Sunday, May 3, 2015

A Matter of Taste

No sooner has Dracula been impaled on a cross at the end of the the previous film than Roy Kinnear pops up to collect his fallen cloak and clasp, signet ring, and collect his dried blood in a test tube. This can't possible end well for the Antiques Roadshow. Taste the Blood of Dracula is the fourth of the Christopher Lee Hammer vampires. Released in 1970 and directed by Peter Sasdy.

Before long we're back in old London town where three jaded business men are looking for something a little different in the way of extreme experiences. Up pops a batty Ralph Bates to lure them to Kinnear's shop and then the scene is set for a bizarre regeneration in an old church, which is an odd place to choose for the Prince of Darkness to be reborn in. Having said that the dust covering Bates' body and then cracking open to reveal the reconstituted Count is well done. And the foaming blood in the goblets during the corrupted version of the communion service is also effective, although the presence of Peter Sallis as one of the three men did lead me to make various comments along the lines of "Nice brew, Gromit. Any biscuits? A bit of cheese perhaps?"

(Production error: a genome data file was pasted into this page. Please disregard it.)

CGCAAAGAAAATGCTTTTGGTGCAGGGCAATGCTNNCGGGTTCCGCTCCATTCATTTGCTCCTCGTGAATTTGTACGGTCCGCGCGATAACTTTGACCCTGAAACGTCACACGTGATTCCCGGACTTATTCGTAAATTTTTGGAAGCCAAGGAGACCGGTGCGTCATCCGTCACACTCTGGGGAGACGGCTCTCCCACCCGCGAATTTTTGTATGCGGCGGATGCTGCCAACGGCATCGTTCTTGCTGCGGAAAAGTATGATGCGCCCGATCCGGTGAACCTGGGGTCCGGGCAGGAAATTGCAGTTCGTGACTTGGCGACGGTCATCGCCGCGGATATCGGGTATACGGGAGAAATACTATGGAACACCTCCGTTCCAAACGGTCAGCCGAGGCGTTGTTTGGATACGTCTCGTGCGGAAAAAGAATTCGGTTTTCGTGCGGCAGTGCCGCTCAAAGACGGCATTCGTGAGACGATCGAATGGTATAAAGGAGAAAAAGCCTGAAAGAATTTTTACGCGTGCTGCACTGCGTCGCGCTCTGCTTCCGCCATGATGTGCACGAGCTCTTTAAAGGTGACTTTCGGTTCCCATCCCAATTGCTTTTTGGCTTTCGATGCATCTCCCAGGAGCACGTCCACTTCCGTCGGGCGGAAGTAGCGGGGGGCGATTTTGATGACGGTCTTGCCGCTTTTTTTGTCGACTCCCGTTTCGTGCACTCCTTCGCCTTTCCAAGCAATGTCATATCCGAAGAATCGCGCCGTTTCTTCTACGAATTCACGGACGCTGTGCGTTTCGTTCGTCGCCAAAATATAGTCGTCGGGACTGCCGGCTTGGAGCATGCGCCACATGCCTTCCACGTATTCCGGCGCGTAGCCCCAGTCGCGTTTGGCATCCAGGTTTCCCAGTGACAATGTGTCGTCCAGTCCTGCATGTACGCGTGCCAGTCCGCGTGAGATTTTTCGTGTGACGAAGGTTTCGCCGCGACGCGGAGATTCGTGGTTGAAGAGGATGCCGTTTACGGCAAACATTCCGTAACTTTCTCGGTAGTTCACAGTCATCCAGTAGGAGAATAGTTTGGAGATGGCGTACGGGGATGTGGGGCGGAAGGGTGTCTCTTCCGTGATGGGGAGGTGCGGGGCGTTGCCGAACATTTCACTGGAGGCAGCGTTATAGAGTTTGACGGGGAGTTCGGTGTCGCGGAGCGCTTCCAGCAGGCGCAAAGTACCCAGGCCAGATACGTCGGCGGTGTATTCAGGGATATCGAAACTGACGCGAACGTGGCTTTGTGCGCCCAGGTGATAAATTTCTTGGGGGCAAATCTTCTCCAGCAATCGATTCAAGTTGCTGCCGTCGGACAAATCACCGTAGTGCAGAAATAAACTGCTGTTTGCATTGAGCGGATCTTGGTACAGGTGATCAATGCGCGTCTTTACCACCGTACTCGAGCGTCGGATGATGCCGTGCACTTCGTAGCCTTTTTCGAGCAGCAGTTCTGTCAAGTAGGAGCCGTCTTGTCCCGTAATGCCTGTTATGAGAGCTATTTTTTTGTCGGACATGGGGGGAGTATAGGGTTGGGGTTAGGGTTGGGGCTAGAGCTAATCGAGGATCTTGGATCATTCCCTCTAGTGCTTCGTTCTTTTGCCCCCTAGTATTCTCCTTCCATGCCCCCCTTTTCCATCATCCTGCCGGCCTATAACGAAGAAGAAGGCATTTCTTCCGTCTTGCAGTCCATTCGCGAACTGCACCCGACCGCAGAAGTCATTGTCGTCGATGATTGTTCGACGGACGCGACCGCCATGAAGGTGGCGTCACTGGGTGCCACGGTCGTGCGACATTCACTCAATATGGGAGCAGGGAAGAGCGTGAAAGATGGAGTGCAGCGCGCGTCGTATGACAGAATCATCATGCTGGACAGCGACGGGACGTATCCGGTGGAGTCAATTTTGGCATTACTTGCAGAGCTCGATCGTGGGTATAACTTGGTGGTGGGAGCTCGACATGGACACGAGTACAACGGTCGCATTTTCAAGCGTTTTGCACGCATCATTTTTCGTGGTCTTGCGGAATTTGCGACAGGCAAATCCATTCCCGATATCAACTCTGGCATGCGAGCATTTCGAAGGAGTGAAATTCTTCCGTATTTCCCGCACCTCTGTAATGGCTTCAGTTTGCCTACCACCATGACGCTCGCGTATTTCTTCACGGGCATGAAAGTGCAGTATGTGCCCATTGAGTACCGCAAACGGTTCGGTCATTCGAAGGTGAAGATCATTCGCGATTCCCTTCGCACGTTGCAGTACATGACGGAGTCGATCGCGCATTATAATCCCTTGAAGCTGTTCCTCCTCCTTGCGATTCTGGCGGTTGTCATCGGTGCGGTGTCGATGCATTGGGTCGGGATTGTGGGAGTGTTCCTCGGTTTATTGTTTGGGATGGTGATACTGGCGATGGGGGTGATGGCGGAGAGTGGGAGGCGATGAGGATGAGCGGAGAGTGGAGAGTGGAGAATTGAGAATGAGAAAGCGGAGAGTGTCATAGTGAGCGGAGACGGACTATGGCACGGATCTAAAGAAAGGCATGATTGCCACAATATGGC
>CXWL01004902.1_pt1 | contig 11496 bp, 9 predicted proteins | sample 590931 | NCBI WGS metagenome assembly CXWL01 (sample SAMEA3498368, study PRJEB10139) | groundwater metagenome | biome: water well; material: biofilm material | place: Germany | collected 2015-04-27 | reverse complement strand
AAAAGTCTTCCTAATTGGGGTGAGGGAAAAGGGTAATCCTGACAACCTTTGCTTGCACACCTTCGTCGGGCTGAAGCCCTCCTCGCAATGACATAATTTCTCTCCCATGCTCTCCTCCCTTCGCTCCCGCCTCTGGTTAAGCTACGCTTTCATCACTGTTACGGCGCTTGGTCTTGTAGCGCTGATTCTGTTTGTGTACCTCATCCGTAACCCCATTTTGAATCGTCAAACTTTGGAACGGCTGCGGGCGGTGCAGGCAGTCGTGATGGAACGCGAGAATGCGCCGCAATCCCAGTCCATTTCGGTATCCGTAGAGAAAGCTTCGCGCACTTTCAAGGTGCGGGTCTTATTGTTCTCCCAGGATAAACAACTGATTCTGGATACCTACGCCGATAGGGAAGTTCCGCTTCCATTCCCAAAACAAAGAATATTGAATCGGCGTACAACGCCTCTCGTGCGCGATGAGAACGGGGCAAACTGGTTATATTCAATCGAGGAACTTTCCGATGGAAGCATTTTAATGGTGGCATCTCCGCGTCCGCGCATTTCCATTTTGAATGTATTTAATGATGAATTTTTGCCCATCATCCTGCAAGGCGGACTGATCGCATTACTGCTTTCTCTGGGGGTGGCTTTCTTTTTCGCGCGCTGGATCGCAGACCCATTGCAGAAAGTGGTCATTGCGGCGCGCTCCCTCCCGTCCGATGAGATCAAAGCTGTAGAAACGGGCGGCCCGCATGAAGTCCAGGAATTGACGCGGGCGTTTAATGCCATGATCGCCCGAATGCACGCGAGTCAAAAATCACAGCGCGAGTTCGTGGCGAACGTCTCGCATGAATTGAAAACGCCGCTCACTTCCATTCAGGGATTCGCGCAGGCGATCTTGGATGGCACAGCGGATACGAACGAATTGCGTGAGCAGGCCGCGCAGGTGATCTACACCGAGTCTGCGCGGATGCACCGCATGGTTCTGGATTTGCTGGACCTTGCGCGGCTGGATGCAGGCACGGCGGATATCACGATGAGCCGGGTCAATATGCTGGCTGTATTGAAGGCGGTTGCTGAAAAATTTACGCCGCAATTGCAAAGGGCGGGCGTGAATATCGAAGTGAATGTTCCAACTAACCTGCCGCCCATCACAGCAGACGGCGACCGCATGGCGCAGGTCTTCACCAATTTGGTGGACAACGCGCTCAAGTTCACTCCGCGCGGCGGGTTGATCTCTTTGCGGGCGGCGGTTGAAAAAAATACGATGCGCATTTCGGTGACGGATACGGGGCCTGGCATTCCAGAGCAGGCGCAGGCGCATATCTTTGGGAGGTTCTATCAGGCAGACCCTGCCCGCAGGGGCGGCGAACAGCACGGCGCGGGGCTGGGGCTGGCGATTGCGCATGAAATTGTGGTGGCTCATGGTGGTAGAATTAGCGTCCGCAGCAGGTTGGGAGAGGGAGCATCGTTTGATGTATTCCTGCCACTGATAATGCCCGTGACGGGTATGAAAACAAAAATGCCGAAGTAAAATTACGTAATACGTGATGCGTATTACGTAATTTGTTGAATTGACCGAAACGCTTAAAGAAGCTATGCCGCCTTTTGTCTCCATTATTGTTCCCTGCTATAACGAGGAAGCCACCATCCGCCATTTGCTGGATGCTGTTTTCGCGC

Once Dracula is on the loose it is fairly easy for him to hunt down the three business men and corrupt their children to carry out a bit of Patricide in a variety of gruesome ways. Michael Ripper arrives, this time as a police detective, and almost does his own version of the Hammer Ripper drinking game by heading straight for the decanter himself.

The problem is that once the three men are dispatched Dracula seems at a bit of a loss. The Hammer vampire films are obsessed with finding new ways to destroy and then resurrect the Count, but overall he doesn't seem to have a grand plan and is too easily distracted by a pretty neck. I always felt that the Stoker and Lugosi versions had some horrible intentions to spread their curse across the channel but Lee just looks menacing and does little more before he is dispatched once again.

Hammer moves into the 1970s so the sex quotient is increased with a bawdy bordello sequence but all in all the power of the Hammer Count seems to be waning as the films progress. Two and a half out of five foaming goblets for Taste the Blood. Now let's find out how Baron Frankenstein is getting on.

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